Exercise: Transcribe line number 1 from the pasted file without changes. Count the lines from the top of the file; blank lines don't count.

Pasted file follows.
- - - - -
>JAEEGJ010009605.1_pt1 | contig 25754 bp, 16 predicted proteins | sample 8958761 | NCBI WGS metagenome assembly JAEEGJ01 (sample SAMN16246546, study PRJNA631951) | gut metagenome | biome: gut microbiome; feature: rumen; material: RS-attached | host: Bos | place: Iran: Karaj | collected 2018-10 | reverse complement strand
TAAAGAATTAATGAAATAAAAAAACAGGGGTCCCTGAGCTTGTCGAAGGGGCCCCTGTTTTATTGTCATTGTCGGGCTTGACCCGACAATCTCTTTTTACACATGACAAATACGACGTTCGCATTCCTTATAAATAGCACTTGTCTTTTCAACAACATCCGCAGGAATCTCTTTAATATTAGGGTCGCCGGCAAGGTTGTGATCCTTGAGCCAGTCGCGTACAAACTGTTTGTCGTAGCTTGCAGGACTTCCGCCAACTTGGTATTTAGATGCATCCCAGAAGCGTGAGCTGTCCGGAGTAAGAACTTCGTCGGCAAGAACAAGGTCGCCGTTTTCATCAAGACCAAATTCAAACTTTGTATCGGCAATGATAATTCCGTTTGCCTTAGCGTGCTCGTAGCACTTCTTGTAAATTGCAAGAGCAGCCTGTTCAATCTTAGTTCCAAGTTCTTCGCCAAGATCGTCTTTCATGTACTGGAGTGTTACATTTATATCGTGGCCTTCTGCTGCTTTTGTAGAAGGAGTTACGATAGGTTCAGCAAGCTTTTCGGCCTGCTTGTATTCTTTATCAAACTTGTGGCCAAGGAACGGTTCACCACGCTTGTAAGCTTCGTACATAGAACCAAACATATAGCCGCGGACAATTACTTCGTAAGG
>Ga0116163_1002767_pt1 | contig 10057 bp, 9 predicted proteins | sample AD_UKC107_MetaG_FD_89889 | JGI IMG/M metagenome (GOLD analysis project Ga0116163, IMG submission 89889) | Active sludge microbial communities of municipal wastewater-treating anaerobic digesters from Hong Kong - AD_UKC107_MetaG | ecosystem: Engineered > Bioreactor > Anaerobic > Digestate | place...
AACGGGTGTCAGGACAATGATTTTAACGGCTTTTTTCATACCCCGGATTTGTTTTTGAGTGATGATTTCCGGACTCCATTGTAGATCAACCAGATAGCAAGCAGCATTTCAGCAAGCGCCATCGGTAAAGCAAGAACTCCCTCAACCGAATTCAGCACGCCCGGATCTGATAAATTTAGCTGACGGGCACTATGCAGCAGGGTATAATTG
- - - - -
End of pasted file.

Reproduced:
>JAEEGJ010009605.1_pt1 | contig 25754 bp, 16 predicted proteins | sample 8958761 | NCBI WGS metagenome assembly JAEEGJ01 (sample SAMN16246546, study PRJNA631951) | gut metagenome | biome: gut microbiome; feature: rumen; material: RS-attached | host: Bos | place: Iran: Karaj | collected 2018-10 | reverse complement strand